Chris Zahasky, an assistant geoscience professor at UW-Madison, said that includes measuring the “stickiness” of PFAS to rocks.

“Essentially that shale formation can act as sort of a natural filter” depending on the ‘stickiness’ of the rock,” Zahasky said.

The two-year project — which is already ongoing — is a collaboration between the university, Town of Campbell, La Crosse County, U.S. Geological Survey and Wisconsin Geological and Natural History Survey.

La Crosse County Board Supervisor Margaret Larson, who lives in the Town of Campbell, said the county is providing $500,000. The town is currently preparing a plan to create its own water utility that would draw from the deep aquifer. Depending on the study’s findings, she said it may help local officials access federal funding to develop the utility, which is expected to cost tens of millions of dollars.

“I’m just thinking that this study that’s going on is going to be an essential part of applying for grants in order to get safe water to everyone in the town,” Larson said.

A man dumps a clear plastic bag of ice into a white box in a kitchen.
Dale Wetterling empties a bag of ice into a box before placing it in the freezer Tuesday, June 1, 2021, at his home in French Island, Wis. He and his wife, Mary, use ice from Kwik Trip due to PFAS contamination in their water. Angela Major/WPR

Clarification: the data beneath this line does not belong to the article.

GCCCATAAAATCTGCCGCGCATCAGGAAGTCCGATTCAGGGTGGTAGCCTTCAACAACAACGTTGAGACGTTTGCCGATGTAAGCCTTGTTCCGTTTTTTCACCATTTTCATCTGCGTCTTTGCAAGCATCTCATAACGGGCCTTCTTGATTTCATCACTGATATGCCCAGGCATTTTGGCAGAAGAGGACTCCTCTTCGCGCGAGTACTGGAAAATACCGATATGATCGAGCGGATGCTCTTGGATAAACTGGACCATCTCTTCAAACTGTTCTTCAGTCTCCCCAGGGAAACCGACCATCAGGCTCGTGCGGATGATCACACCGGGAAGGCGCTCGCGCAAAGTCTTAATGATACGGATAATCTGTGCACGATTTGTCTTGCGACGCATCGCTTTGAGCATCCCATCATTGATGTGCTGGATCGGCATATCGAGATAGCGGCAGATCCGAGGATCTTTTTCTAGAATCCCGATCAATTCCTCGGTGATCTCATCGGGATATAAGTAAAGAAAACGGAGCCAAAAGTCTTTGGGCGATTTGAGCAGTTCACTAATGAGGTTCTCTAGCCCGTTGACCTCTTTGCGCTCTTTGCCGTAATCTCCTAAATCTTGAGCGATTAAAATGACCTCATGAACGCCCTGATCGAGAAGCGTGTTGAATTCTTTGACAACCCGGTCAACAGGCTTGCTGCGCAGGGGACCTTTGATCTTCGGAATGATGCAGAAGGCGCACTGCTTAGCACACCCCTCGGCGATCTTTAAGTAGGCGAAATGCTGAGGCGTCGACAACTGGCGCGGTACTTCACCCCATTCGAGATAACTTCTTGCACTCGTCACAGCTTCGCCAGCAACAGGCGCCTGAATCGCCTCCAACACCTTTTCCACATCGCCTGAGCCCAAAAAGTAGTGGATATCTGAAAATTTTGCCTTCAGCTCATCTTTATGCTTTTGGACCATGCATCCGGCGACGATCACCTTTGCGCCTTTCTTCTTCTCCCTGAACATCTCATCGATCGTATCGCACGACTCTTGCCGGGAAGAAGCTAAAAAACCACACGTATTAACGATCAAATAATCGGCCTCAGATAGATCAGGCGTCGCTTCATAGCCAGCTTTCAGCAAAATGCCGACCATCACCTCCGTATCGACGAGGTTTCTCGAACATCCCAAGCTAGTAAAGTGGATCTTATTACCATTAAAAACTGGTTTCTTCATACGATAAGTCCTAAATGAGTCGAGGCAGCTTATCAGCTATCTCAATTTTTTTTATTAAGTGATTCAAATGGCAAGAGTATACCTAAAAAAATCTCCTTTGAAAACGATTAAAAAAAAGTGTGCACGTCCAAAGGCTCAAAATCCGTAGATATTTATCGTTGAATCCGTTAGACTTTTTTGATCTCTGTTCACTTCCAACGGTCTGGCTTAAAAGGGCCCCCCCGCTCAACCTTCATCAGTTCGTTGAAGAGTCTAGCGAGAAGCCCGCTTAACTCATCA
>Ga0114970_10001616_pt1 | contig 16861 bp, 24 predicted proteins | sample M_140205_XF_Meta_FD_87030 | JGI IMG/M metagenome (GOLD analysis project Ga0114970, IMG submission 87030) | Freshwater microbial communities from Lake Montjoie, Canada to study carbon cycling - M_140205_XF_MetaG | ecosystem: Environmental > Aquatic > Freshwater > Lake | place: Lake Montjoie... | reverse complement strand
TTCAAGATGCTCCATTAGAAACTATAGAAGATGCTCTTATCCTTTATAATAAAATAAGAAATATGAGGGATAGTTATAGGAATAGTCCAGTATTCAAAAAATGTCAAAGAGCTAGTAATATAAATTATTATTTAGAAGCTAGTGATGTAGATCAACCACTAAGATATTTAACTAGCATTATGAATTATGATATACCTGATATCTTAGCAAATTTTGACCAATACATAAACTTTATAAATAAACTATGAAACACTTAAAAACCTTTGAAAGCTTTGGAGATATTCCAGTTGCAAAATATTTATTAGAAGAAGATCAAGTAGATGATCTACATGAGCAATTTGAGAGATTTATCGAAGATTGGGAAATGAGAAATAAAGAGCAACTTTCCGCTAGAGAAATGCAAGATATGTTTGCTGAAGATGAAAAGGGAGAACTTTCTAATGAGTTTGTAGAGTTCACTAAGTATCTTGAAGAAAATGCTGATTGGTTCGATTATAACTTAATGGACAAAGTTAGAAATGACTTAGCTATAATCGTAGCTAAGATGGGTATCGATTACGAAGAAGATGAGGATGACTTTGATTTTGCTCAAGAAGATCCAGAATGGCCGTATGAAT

Larson said the town is pursuing the water utility because it would be too costly for individual homeowners to drill wells into the deep aquifer, noting a test well that has already been drilled cost around $200,000. Larson added homeowners who choose to drill their own deep wells may also risk introducing contamination if they aren’t properly designed.

“If the lower aquifer were to be contaminated by PFAS, we’d all be in bad shape,” Larson said.

If the town moves forward with a water utility, water from the deep aquifer would still require treatment for iron, manganese and radium. As the town weighs its options, another goal of the project is to determine whether pumping from the Mount Simon aquifer could increase the risk of PFAS contamination making its way into the deep water source.

Last fall, community members filed class action lawsuits against the city of La Crosse and chemical companies for PFAS contamination of their private wells. The state is currently providing bottled water to about 1,500 of the town’s roughly 4,300 residents.

For more than three years, Larson said many residents have been using bottled water for cooking, bathing and drinking.

“The town is working hard to come up with a solution and to find funding for it, so that they can go back to using their tap water,” Larson said.

Researchers said they hope to release findings from core samples and modeling sometime next summer.

Show your WPR support! Starting at $20/month. Give Now.